“Families and children will be able to ride a train across the island, celebrate in new events spaces and enjoy food and beverage accessible all year long. And finally, a new and improved marina will be a lively year round spot to socialize.”
A recent City of Toronto planning staff report highlighted a slew of objections to the spa plan, which would require the cutting down of more than 800 trees.
The community group, Ontario Place for All, blasted the province’s proposal — and the apparent lack of consultation with area residents.
“This is typical of the Ford government; move first, ask questions later,” said the group’s chair Norm Di Pasquale, a long-time NDP activist.
“The utter lack of transparency and consultation follows precisely the same pattern as the process that landed us with a private Austrian mega-spa at Ontario Place that has absolutely nothing to do with Ontario.”
The Science Centre currently sits on city-owned land that the province leased in 1965 for 99 years at a cost of $1 a year.
I got this response when I asked:Sorry, is all of Trillium Park or just this access point ?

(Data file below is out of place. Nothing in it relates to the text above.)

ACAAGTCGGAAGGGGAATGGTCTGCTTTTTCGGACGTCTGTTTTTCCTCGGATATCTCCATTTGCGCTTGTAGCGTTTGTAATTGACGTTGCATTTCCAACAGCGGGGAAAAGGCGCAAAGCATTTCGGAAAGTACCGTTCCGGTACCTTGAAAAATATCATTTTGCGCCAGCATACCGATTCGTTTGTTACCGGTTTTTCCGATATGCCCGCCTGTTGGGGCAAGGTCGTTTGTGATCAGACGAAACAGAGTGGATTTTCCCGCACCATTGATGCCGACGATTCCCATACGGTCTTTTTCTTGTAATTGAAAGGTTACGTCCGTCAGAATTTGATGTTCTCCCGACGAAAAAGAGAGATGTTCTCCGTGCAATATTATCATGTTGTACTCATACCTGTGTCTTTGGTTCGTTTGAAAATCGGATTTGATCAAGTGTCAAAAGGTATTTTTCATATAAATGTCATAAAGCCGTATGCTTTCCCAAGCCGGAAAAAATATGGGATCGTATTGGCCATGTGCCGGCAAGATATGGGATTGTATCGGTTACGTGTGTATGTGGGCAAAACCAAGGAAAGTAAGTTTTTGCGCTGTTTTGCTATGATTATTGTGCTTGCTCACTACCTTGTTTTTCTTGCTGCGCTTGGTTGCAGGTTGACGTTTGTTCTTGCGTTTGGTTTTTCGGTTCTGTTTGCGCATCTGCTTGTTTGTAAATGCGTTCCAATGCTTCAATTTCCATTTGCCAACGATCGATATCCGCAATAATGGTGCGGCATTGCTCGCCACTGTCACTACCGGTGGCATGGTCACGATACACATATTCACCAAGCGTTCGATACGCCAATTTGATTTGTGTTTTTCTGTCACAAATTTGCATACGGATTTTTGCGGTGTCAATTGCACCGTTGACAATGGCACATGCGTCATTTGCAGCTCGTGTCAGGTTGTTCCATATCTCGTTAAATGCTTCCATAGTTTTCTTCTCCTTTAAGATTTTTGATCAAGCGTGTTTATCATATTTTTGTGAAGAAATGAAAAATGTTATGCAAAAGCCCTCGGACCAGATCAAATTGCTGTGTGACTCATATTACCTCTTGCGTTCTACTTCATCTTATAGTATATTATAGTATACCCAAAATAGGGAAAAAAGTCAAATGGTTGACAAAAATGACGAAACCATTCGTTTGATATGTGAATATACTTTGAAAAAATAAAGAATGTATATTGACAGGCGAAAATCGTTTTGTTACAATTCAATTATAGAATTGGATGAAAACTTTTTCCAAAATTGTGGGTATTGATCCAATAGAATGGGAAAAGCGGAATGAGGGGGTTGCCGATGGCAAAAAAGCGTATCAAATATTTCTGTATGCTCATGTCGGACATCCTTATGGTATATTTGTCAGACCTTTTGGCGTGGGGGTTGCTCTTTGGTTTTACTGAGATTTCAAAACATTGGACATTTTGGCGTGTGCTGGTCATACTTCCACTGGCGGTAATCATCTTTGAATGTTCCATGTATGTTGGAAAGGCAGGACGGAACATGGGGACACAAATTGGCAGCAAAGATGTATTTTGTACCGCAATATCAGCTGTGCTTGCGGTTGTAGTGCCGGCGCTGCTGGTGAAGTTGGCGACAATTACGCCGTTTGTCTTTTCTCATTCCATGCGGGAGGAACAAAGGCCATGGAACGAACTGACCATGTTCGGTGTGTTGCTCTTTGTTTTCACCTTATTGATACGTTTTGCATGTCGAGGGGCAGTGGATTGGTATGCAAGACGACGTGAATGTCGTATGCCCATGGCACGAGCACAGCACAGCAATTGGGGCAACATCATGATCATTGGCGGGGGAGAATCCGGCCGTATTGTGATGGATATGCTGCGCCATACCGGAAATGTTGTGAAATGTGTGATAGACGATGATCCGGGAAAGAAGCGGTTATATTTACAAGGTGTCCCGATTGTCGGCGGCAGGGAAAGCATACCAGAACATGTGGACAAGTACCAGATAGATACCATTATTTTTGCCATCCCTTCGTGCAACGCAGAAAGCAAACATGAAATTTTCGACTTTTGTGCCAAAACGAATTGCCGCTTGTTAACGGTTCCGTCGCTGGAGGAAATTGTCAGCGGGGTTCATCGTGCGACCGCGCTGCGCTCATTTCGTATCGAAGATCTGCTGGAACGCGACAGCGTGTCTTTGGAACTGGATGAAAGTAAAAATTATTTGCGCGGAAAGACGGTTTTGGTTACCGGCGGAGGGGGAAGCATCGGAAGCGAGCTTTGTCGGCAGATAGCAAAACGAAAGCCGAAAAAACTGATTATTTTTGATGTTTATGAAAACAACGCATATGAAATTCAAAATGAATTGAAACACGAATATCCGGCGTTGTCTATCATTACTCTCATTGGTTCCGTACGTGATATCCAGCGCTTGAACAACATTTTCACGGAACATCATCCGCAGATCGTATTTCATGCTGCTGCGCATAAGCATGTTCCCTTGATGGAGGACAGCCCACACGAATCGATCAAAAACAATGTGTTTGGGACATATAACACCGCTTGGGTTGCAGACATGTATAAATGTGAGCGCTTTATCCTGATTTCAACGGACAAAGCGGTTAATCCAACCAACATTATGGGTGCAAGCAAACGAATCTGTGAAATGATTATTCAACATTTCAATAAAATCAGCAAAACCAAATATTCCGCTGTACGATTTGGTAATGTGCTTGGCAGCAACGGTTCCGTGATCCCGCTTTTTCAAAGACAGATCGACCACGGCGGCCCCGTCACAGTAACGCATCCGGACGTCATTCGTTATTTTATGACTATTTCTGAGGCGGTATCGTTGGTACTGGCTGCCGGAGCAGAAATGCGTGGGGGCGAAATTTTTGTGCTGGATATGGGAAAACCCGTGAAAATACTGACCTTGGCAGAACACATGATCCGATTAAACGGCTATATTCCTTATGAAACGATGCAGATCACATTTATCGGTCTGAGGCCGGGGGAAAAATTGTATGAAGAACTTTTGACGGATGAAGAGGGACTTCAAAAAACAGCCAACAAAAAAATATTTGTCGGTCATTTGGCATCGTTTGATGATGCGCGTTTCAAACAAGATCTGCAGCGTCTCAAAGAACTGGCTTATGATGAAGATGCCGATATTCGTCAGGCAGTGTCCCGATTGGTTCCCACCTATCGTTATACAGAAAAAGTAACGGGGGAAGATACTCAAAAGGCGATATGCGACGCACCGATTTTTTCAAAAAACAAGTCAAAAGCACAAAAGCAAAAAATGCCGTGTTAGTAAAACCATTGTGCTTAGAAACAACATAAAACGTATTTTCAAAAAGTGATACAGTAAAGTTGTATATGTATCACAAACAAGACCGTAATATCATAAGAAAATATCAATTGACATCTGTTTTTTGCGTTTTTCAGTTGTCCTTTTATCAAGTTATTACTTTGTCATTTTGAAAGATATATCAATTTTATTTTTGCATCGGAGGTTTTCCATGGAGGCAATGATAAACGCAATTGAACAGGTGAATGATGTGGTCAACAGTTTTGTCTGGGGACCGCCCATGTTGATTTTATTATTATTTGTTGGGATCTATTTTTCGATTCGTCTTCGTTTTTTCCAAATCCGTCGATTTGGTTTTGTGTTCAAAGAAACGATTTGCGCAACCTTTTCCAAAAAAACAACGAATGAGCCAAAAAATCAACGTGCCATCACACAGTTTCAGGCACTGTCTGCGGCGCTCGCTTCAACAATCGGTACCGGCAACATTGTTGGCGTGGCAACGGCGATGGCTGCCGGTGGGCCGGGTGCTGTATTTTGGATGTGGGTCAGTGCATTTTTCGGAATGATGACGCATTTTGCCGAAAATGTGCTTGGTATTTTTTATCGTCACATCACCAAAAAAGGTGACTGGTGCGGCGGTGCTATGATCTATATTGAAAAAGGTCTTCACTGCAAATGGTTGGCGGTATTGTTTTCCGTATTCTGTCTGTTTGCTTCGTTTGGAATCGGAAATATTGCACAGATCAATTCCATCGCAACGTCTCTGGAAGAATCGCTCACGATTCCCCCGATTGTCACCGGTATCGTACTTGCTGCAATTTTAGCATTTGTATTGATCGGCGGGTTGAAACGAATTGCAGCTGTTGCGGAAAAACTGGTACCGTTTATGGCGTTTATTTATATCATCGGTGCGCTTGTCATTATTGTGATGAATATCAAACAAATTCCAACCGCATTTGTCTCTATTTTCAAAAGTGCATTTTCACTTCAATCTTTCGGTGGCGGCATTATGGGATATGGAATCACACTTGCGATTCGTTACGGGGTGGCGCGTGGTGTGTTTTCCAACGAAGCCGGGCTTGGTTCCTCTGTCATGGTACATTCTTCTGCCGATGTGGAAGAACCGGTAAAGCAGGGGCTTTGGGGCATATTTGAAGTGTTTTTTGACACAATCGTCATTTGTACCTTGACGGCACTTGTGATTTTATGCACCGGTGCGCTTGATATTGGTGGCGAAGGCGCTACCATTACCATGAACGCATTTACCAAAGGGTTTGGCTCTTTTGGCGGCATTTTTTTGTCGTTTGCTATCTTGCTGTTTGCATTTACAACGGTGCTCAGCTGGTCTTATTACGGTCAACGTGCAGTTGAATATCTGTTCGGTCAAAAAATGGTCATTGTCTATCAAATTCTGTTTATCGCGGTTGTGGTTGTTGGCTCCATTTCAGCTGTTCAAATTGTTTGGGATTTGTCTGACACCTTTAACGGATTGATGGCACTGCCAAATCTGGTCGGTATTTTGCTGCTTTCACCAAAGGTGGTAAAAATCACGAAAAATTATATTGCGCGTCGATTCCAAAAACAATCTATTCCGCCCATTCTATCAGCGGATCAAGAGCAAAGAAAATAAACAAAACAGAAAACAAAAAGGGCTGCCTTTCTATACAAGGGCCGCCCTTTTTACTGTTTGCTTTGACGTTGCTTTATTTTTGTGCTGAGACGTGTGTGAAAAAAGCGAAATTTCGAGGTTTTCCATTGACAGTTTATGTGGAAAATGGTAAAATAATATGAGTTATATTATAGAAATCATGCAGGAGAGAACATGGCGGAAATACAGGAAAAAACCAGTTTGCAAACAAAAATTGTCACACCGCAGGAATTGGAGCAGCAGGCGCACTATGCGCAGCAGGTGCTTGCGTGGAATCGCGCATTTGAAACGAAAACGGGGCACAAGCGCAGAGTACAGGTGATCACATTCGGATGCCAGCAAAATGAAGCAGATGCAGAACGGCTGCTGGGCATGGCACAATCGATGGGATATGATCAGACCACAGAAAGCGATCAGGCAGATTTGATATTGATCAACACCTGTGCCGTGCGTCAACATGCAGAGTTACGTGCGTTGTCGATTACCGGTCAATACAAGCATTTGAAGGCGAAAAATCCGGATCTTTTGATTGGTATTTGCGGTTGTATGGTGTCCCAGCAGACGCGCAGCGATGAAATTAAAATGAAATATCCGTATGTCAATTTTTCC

X marks the spot, thats the fence line where ontario place gets closed nightly. Good that the west island stays open. The closure there is at the fork in the road concession standSorry, is all of Trillium Park or just this access point ?
Yes, it could be worse BUT it is a great shame it cuts off the through route from Trillium Park to the CNE.X marks the spot, thats the fence line where ontario place gets closed nightly. Good that the west island stays open. The closure there is at the fork in the road concession stand
Looking at the pictures i took earlier, it makes sense lets not have people walking under gigantic cranes